Jeffrey Bucholtz speaks about the origin of sexual influences from family to media on the Reynolds Performance Hall stage. Students give the speech a standing ovation.
Jeffrey S. Bucholtz, co-director of We End Violence, received a standing ovation from students after his speech about sexual violence Thursday at the Reynolds Performance Hall.
Bucholtz, who is also a teacher at Southwestern College and president of the San Diego Violence Council, spoke about how sexuality is portrayed in our society and how people should handle sexual violence.
“Your actions can be the difference between someone who has been raped getting help or not,” Bucholtz said.
Bucholtz started by asking the audience places where people generally learn about sex, starting with family.
According to Bucholtz, conversations with parents about sex are usually non-specific and focus only on the most basic information.
“When adults describe sex to children, it sounds like they’re reading instructions for IKEA furniture,” Bucholtz said.
This is the first generation that has received this much media, and this affects the way people see sexuality.
Movies are unrealistic, which can cause people to doubt themselves, and they can be creepy with suggestions like that sex is so pervasive that it can happen anywhere at any time, Bucholtz said.
One stereotype that is often repeated that Bucholtz said needs to stop is the idea that men are always thinking about sex and can’t control themselves.
Bucholtz played karaoke with the audience, using the popular songs “Animals” by Maroon 5 and “Blurred Lines” by Robin Thicke, Pharrell Williams, and T.I. to show that even music often portrays men who aggressively try to get women to do things with them in a positive light.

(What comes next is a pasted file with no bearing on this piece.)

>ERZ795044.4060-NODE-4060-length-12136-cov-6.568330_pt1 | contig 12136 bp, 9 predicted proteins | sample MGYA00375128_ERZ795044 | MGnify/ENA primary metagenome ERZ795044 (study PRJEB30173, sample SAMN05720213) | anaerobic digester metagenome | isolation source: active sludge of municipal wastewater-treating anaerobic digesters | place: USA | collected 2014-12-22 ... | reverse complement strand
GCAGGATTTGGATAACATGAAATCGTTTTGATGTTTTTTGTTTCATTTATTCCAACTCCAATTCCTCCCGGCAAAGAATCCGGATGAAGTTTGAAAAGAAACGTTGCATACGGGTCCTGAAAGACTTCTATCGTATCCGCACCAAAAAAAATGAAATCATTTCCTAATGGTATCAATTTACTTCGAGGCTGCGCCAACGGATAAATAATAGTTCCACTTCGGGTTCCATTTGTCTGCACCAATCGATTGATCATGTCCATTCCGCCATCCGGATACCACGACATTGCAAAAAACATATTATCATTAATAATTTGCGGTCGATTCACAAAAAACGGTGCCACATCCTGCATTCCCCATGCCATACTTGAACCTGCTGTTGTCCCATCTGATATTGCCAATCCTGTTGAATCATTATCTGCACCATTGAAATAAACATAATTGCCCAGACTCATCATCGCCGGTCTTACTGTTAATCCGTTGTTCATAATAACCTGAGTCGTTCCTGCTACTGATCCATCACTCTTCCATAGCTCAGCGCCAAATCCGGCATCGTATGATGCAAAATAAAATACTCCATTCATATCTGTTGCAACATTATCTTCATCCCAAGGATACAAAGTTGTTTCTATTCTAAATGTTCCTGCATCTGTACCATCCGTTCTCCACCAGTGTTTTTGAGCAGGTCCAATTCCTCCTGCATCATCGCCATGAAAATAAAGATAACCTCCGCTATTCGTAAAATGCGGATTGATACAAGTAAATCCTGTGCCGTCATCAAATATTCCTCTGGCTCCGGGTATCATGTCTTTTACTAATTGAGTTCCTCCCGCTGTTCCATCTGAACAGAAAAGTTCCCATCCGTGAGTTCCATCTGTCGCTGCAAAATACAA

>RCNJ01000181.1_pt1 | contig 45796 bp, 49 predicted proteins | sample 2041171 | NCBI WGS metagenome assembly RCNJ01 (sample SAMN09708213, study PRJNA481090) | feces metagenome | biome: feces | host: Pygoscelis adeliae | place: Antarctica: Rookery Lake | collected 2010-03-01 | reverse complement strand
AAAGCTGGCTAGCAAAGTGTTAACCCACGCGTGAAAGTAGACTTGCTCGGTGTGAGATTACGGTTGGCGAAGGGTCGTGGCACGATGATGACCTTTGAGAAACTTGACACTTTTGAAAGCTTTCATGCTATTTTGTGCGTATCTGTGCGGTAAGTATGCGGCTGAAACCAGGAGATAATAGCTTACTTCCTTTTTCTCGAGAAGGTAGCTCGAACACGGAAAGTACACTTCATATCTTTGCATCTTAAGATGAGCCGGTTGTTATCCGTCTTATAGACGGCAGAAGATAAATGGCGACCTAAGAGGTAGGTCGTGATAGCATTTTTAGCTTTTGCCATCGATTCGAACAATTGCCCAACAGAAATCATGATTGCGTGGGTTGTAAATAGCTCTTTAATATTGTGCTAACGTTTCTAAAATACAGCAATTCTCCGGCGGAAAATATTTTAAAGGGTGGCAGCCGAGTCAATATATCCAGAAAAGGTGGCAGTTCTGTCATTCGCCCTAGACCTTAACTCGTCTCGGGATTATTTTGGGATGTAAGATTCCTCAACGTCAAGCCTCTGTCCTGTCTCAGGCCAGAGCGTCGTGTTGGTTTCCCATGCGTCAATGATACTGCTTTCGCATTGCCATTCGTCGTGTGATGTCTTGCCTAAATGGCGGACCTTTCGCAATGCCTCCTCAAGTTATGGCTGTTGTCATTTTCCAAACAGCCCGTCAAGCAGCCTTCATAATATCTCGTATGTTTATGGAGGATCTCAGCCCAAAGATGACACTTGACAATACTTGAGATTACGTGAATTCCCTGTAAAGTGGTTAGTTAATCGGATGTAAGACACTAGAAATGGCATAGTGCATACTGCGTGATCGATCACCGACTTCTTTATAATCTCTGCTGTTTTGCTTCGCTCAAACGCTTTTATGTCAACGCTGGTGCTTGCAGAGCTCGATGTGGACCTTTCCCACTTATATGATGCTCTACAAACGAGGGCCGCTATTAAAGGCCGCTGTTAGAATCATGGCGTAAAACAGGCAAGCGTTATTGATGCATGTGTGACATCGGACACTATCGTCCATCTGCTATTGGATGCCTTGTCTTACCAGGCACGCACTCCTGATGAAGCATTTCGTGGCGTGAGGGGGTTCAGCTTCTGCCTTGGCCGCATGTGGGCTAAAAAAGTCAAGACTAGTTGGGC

The audience interacted with Bucholtz throughout the session, laughing and responding when he talked about how parents handle sex talks. Although he noted that sometimes members of the audience would stop singing once they realized what the songs were about.
Audience members also participated in a listing game by providing words that are used to describe men and women who do and don’t have sex.
By the time he was done he made the point that men and women who don’t have sex are often mocked, and while men are generally praised for sexual activity, women are still degraded.
After asking the audience what often results in women being called ‘sluts,’ Bucholtz said that all women seem to face this word at some point, as even a nun he spoke to at a Catholic school said that she had been called a slut when she was young and after becoming a nun.
Bucholtz included several other anecdotes as examples.
Rape often takes place because people tell themselves that it’s “none of our business,” and because it is about power and not sex, it is not the same as sex, Bucholtz said.
“Consensual sex is redundant,” Bucholtz said. “If it’s consensual, it’s sex; if it’s not, it’s rape.”
Bucholtz also said ignoring rape accounts in America is similar to the “All Lives Matter” response to Black Lives Matter protests.
“If we do not end homophobia, we do not end rape, and if we do not end racism, we do not end rape,” Bucholtz said.
UCA is currently an unsafe campus in terms of sexual violence, Bucholtz said, as students were quickly able to talk about discrimination and sexual violence that people, and women in particular, face.
However, Bucholtz also felt that UCA is currently in a situation where people clearly care about issues of sexual violence and information presented in his sessions can help.
“I believe that the staff here really wants to do this,” Bucholtz said. “I hope it inspires survivors to come forward.”
Bucholtz, who spoke to UCAPD and staff members at earlier sessions, said he hopes talking about the issue of sexual violence will keep it in the forefront of conversations later so that people will work to fix problems.
Director of Professional Development and Training Charlotte Strickland said Bucholtz’s arrival was booked in March after wanting to get him here since 2014.